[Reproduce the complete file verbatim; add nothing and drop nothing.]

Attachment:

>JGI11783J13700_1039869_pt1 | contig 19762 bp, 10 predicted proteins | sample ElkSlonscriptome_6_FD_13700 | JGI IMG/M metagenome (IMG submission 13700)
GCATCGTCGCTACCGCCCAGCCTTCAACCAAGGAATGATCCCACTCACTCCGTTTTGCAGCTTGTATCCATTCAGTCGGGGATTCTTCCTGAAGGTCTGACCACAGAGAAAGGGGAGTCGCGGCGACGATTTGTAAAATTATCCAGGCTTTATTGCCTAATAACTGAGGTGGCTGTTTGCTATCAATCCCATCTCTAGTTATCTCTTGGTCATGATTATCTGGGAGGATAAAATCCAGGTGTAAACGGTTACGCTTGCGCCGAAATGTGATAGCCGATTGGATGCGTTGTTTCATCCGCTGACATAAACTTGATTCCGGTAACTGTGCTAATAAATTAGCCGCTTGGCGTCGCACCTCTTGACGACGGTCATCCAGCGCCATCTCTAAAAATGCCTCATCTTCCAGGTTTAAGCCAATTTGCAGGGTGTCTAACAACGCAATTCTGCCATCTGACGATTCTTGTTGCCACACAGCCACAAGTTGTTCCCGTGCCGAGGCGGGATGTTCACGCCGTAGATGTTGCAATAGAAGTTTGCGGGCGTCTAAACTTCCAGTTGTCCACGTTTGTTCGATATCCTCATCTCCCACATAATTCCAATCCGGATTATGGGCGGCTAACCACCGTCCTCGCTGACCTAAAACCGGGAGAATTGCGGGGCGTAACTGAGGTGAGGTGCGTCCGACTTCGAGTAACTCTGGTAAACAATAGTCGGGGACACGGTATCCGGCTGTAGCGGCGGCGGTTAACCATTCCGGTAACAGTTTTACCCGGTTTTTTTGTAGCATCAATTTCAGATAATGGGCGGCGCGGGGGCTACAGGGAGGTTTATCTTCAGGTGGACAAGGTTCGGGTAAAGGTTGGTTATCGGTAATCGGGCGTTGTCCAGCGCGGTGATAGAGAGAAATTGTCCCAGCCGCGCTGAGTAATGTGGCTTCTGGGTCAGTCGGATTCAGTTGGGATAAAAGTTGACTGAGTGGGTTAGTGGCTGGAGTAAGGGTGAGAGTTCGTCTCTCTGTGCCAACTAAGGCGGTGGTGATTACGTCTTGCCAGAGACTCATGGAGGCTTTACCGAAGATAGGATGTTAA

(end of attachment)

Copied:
>JGI11783J13700_1039869_pt1 | contig 19762 bp, 10 predicted proteins | sample ElkSlonscriptome_6_FD_13700 | JGI IMG/M metagenome (IMG submission 13700)
GCATCGTCGCTACCGCCCAGCCTTCAACCAAGGAATGATCCCACTCACTCCGTTTTGCAGCTTGTATCCATTCAGTCGGGGATTCTTCCTGAAGGTCTGACCACAGAGAAAGGGGAGTCGCGGCGACGATTTGTAAAATTATCCAGGCTTTATTGCCTAATAACTGAGGTGGCTGTTTGCTATCAATCCCATCTCTAGTTATCTCTTGGTCATGATTATCTGGGAGGATAAAATCCAGGTGTAAACGGTTACGCTTGCGCCGAAATGTGATAGCCGATTGGATGCGTTGTTTCATCCGCTGACATAAACTTGATTCCGGTAACTGTGCTAATAAATTAGCCGCTTGGCGTCGCACCTCTTGACGACGGTCATCCAGCGCCATCTCTAAAAATGCCTCATCTTCCAGGTTTAAGCCAATTTGCAGGGTGTCTAACAACGCAATTCTGCCATCTGACGATTCTTGTTGCCACACAGCCACAAGTTGTTCCCGTGCCGAGGCGGGATGTTCACGCCGTAGATGTTGCAATAGAAGTTTGCGGGCGTCTAAACTTCCAGTTGTCCACGTTTGTTCGATATCCTCATCTCCCACATAATTCCAATCCGGATTATGGGCGGCTAACCACCGTCCTCGCTGACCTAAAACCGGGAGAATTGCGGGGCGTAACTGAGGTGAGGTGCGTCCGACTTCGAGTAACTCTGGTAAACAATAGTCGGGGACACGGTATCCGGCTGTAGCGGCGGCGGTTAACCATTCCGGTAACAGTTTTACCCGGTTTTTTTGTAGCATCAATTTCAGATAATGGGCGGCGCGGGGGCTACAGGGAGGTTTATCTTCAGGTGGACAAGGTTCGGGTAAAGGTTGGTTATCGGTAATCGGGCGTTGTCCAGCGCGGTGATAGAGAGAAATTGTCCCAGCCGCGCTGAGTAATGTGGCTTCTGGGTCAGTCGGATTCAGTTGGGATAAAAGTTGACTGAGTGGGTTAGTGGCTGGAGTAAGGGTGAGAGTTCGTCTCTCTGTGCCAACTAAGGCGGTGGTGATTACGTCTTGCCAGAGACTCATGGAGGCTTTACCGAAGATAGGATGTTAA